‘When he passed away, we went out along with him and set off walking. ‘Abd Allah ibn ‘Umar gave the greeting, and said, “‘Umar ibn al-Khattab asks leave to enter.” “Bring him in,” she said. And they brought him in, and laid him in a place there beside his two companions.’

It is reported that the Prophet (may God bless him and grant him peace) said, ‘Gabriel (upon whom be peace) has told me that upon the death of ‘Umar all Islam shall weep’. *43

According to Ibn ‘Abbas, ‘‘Umar was set down on his bed, and the people crowded around him making supplications and prayers before he was lifted up. I myself was among them. No-one disturbed me until a man placed his hand on my shoulder. I turned, and there was ‘Ali ibn Abi Talib (may God be pleased with him) who asked God to show mercy to ‘Umar, and said [to him] “There is not a single man with whose works I should prefer to meet God than with yours. By God, I had already believed that God would set you with your two companions, for how often did I hear the Prophet (may God bless him and grant him peace) say, “I went with Abu Bakr and ‘Umar,’ ‘I entered with Abu Bakr and ‘Umar,’ and ‘I went out with Abu Bakr and ‘Umar,’ so that I hoped, or suspected, that God would set you with them”.’

The Death of ‘Uthman
(may God be pleased with him)

The Tradition concerning his slaying is well-known. *A ‘Abd Allah ibn Salam said, ‘At the time of the siege of my brother ‘Uthman I went in to visit him. “Welcome, my brother!” he said. “This same night, in this alcove here (meaning an alcove in the house [where he slept]), I saw the Emissary of God (may God bless him and grant him peace). He said to me, ‘O ‘Uthman! They have laid siege to you!’ and I said, ‘Yes.’ ‘They have made you thirsty,’ he said. ‘Yes,’ said I. And he drew me a pail of water, and I drank until my thirst was quenched, and I could feel its coolness between my breast and shoulders. ‘Should you so wish’, he said, ‘you will be given victory over them; or, if you prefer, you may break your fast with me.’ And I decided to break my fast with him.”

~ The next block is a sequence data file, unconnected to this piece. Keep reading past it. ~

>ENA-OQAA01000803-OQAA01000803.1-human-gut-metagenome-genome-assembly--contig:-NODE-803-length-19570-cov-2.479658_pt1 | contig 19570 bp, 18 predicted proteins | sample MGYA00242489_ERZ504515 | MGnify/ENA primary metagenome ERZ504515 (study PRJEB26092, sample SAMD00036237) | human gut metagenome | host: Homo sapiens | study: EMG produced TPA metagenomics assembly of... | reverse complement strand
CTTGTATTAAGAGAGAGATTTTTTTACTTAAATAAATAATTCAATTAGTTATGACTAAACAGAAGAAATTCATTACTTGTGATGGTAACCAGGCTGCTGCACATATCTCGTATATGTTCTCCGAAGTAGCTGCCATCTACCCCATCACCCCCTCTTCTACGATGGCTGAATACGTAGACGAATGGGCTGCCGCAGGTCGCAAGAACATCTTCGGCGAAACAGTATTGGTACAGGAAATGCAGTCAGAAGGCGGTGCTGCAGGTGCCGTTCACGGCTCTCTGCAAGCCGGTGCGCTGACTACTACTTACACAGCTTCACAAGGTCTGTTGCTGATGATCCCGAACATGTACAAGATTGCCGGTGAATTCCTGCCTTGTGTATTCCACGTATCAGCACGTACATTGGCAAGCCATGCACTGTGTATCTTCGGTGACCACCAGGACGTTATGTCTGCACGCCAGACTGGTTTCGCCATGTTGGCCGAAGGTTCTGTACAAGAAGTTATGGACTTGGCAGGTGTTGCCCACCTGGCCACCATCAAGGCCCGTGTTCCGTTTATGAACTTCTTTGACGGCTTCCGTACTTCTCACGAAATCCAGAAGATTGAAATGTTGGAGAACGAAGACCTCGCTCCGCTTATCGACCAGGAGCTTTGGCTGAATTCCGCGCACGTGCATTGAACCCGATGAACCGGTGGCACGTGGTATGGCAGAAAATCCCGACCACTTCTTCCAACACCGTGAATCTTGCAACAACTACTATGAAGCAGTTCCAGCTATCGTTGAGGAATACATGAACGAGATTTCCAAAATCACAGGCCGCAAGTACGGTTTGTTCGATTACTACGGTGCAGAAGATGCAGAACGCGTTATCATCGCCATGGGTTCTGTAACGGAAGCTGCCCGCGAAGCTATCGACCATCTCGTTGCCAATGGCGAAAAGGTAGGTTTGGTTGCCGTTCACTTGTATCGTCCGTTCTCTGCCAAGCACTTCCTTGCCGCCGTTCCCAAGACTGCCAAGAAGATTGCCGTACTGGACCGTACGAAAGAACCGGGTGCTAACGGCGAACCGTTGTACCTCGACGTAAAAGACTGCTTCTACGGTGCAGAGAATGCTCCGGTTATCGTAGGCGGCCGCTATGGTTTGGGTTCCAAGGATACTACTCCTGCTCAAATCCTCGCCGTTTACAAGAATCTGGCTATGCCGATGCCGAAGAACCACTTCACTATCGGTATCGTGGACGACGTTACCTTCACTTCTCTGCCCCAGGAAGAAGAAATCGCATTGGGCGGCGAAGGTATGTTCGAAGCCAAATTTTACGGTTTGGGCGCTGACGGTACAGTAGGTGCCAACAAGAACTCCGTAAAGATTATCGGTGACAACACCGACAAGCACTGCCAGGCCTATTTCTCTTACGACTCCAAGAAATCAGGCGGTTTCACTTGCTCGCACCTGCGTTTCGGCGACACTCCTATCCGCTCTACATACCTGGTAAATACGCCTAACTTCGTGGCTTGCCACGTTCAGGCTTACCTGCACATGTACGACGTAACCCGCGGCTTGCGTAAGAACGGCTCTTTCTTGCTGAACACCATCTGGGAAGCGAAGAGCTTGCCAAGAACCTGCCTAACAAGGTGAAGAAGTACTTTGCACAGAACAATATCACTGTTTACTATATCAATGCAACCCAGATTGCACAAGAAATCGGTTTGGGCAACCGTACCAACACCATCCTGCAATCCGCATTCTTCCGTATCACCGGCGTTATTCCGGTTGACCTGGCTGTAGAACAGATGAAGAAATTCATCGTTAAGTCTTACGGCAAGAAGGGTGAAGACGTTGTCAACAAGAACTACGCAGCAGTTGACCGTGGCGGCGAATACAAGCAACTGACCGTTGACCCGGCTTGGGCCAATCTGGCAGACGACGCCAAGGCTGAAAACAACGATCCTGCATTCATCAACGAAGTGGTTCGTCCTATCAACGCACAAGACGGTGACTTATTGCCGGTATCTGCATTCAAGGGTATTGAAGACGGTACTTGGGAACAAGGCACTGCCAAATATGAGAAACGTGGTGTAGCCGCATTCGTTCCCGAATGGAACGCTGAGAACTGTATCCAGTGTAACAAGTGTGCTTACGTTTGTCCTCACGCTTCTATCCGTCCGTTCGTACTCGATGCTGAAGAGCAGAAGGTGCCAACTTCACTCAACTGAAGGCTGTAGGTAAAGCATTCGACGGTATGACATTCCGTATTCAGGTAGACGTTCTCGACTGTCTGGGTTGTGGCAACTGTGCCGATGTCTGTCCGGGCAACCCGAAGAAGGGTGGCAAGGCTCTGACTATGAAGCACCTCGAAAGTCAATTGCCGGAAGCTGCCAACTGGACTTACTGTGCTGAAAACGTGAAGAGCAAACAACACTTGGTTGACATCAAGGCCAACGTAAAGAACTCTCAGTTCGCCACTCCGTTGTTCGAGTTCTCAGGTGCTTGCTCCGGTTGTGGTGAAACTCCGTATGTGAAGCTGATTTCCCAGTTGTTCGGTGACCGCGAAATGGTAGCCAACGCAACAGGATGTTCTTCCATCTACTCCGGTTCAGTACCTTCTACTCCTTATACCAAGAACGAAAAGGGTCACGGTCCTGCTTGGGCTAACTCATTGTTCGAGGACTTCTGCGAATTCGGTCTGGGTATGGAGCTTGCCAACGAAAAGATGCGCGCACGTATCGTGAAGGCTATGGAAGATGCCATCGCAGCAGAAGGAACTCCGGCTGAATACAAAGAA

‘On that day he was killed, may God be pleased with him.’

‘Abd Allah ibn Salam once asked those who had been present at the death agonies suffered by ‘Uthman after he had been wounded, ‘What did ‘Uthman say while he was in his death throes?’ ‘Three times we heard him say,’ they replied, ‘“O Lord God! Unify the nation of Muhammad (may God bless him and grant him peace)!”’ And he said, ‘By Him in Whose hand lies my soul, had he prayed God never to allow them to unify, never would they do so again until the Day of Arising.’